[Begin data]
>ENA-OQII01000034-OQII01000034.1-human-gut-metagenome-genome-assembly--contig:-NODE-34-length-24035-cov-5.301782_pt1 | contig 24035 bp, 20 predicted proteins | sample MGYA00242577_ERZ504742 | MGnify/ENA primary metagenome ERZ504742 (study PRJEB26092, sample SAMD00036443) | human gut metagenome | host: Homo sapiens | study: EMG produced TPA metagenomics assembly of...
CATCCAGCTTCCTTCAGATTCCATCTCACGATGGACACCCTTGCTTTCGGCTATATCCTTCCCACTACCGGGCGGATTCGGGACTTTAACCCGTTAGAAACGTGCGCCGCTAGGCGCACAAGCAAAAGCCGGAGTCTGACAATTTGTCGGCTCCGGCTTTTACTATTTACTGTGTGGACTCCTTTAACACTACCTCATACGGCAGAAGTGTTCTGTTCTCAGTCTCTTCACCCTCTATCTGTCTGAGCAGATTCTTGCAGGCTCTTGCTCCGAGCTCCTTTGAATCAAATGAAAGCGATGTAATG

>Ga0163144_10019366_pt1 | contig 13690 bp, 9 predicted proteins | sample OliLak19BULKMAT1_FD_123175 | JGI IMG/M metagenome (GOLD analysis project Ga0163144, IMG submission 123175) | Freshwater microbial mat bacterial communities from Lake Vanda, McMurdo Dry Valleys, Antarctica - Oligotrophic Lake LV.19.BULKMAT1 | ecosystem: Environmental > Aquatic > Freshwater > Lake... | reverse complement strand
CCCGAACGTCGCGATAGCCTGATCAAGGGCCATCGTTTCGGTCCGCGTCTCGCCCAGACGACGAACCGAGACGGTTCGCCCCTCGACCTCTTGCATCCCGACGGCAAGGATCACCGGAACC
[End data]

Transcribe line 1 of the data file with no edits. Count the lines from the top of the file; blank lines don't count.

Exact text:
>ENA-OQII01000034-OQII01000034.1-human-gut-metagenome-genome-assembly--contig:-NODE-34-length-24035-cov-5.301782_pt1 | contig 24035 bp, 20 predicted proteins | sample MGYA00242577_ERZ504742 | MGnify/ENA primary metagenome ERZ504742 (study PRJEB26092, sample SAMD00036443) | human gut metagenome | host: Homo sapiens | study: EMG produced TPA metagenomics assembly of...